Given that we're dealing with 2 dimensions, one of the most useful matrices we can imagine is a 2 x 2 matrix; we can multiply a vector (x, y) by such a matrix as follows :

| a b | |x| = |(x * a) + (y * b)|

| c d | |y| |(x * c) + (y * d)|

Now, that's pretty simple to understand, and it's trivially simple to implement in code. So, multiplying a matrix by a vector is going to return a vector with (potentially) different values, depending on what's in the matrix. So far, so good, right?

Now, let's go back to rotating stuff using SOHCAHTOA, keeping that in mind. When we rotate a point (x, y) by an angle θ, we get a point whose x co-ordinate is given by (x * cos(θ)) - (y * sin(θ)), and whose y co-ordinate is given by (x * sin(θ)) + (y * cos(θ)). Now that looks a lot like the matrix multiplication above, and indeed it is. We can encode a rotation by some arbitrary angle θ as a matrix, as follows:

| cos θ -sin θ |

| sin θ cos θ |

This is, in fact so useful that the majority of graphical toolkits (OpenGL, DirectX and so on) provide an API that uses matrices (actually, an extension of the rotation vector given above, but we'll see that later)

Now that in itself is pretty nifty, but here's where the real magick occurs. Remember SOHCAHTOA? Remember what it means?

- Sin of angle = length of Opposite / length of Hypotenuse
- Cos of angle = length of Adjacent / length of Hypotenuse
- Tan of angle = length of Opposite / length of Adjacent

We've already used the TOA bit, when we used atan2 beforehand. We're about to use the SOH and CAH bits to our profit.

Consider a

*unit vector*. The length of its hypotenuse will always be 1. And as any number divided by 1 is

*unchanged*, we can see that the sin of the angle of that vector is given by the

*length of the opposite*and the cos of the angle of that vector is given by the

*length of the adjacent*. And we know those values already - they are, quite simply, the co-ordinates of the vector.

So, rather than talking about angles, we can talk about unit vectors, and do away with all that messy trigonometry. Well, at least when we're talking about taking something that's aligned at an angle of zero, and rotating it to a particular angle as described by a unit vector v - we use a rotation matrix like this:

| v.x -v.y |

| v.y v.x |

giving us

new-x = v.x * x - v.y * y

new-y = v.y * x + v.x * y

What does this mean?

- We can, using our handy unit "facing" vector, draw a graphic of our object, rotated to the correct angle, without having to call any trigonometric functions whatsoever.
- We can make an object A point at another object B by calculating the vector A->B (trivial, this is given by B.location - A.location) and then scaling it to unit size (again, pretty easy - divide each coordinate by the length of the original vector), and using that as the new "facing" vector for object A.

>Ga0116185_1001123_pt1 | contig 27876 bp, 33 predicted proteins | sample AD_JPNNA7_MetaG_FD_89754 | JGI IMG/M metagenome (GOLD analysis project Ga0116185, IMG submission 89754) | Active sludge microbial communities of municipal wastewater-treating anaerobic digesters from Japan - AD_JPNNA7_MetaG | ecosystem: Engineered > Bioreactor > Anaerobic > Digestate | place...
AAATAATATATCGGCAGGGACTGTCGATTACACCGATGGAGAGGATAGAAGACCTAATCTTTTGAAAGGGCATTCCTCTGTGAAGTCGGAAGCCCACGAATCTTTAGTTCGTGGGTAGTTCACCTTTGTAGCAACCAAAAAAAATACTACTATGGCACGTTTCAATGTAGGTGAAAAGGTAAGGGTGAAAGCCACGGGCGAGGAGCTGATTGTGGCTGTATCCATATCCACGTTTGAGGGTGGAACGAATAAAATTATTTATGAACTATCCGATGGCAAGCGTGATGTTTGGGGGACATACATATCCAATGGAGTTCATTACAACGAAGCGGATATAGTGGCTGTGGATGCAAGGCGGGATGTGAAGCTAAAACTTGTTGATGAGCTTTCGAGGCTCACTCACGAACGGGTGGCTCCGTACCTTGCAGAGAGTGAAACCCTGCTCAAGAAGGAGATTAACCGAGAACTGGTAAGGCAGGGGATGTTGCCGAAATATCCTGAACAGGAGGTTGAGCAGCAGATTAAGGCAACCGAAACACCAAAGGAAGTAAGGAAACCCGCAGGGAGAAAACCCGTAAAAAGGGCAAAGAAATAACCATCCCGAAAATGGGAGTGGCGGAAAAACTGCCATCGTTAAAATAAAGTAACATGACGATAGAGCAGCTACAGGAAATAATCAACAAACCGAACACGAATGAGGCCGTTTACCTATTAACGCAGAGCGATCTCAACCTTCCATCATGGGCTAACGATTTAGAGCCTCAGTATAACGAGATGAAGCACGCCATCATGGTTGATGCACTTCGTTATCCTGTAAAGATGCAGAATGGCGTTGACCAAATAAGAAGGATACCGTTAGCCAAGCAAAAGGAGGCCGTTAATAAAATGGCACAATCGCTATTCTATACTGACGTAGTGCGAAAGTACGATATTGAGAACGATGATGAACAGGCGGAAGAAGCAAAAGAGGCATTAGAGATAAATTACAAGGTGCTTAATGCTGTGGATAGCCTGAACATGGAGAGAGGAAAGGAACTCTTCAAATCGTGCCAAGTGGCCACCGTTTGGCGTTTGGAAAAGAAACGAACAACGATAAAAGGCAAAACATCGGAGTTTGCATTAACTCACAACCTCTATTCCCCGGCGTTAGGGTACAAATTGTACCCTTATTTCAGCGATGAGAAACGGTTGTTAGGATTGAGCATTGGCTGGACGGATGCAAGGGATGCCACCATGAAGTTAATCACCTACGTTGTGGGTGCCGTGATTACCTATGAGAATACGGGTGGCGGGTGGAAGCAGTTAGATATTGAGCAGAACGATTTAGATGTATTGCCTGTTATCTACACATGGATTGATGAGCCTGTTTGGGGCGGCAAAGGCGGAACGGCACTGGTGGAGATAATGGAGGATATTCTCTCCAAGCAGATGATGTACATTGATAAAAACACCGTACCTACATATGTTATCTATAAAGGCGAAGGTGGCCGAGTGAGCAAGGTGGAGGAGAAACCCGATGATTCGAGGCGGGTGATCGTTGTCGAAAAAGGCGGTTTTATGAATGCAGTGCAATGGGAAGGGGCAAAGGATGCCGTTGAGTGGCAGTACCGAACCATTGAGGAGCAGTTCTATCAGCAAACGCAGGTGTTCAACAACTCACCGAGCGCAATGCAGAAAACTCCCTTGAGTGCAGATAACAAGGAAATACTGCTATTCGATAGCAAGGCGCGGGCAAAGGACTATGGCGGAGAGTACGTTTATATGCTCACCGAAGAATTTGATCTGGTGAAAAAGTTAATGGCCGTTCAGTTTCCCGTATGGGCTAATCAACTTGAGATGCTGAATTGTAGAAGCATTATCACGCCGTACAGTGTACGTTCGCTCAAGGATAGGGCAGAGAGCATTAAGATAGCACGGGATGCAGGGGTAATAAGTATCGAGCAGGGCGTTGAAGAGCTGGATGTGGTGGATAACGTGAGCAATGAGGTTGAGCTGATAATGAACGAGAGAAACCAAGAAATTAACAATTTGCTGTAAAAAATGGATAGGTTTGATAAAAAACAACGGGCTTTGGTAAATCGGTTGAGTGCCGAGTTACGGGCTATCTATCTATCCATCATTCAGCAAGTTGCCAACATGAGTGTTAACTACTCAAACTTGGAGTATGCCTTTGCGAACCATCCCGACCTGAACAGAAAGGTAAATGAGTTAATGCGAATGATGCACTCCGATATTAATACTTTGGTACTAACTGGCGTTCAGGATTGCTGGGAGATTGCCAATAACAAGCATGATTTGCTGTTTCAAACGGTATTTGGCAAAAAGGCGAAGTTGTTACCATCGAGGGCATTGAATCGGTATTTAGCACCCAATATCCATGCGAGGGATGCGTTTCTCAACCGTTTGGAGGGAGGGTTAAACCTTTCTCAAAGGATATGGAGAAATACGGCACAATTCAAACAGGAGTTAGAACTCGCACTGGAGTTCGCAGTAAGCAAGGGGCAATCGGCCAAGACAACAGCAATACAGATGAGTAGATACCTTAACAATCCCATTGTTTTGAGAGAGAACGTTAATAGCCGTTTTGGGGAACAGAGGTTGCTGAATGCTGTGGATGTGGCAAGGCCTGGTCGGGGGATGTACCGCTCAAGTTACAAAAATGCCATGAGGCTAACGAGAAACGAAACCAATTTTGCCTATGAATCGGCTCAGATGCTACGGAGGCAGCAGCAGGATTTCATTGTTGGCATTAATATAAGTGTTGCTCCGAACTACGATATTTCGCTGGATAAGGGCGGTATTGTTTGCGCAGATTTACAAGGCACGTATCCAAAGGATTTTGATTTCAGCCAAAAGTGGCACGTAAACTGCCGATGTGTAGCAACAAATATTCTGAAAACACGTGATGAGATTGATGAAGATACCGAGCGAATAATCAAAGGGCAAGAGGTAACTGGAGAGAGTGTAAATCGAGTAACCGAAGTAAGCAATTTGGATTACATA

- If we need "increment" or "decrement" ability (for example, "rotate by 5° CCW") we can precalculate unit vectors describing the angles we need (obviously, this would need to be done using trigonometric functions, but it would only need to be done once), and then use those vectors to create our rotation matrices.

The only thing that's really left is rotating one object rotate

*towards*another (think turret slowly rotating to face player) in increments. To do this we need to know whether we are going to rotate clockwise or anticlockwise. The easiest (although probably not the fastest) way to do this is to use atan2() to get the angles of the current "facing" vector and the vector A->B, to decide which way to rotate, and then use the incremental approach above.

Earlier, I touched on the fact that the various toolkits all provide matrix APIs. How these work is by combining both a rotation and translation matrix (yes, we can deal with translations too) into one matrix. For a 2-d case, we would do something like this:

| cosθ -sinθ t.x | | x |

| sinθ cosθ t.y | * | y |

| 0 0 1 | | 1 |

Ignoring the pointless result given by the 1 in the vector, we would get :

x = (x * cosθ) - (y * sinθ) + t.x

y = (x * sinθ) + (y * cosθ) + t.y

This is, simply put, the value we had before, with the x and y values of t added on. The matrix therefore rotates an object by *θ*, and then translates the result by *t*.

The matrices used by OpenGL and so on are not, in fact, 2D specific. Everything is generalised to the 3D case, so we use :

| cosθ -sinθ 0 t.x |

| sinθ cosθ 0 t.y |

| 0 0 1 0 |

| 0 0 0 1 |

This is actually a matrix for 3D translations and rotations, with all the z axis stuff left out.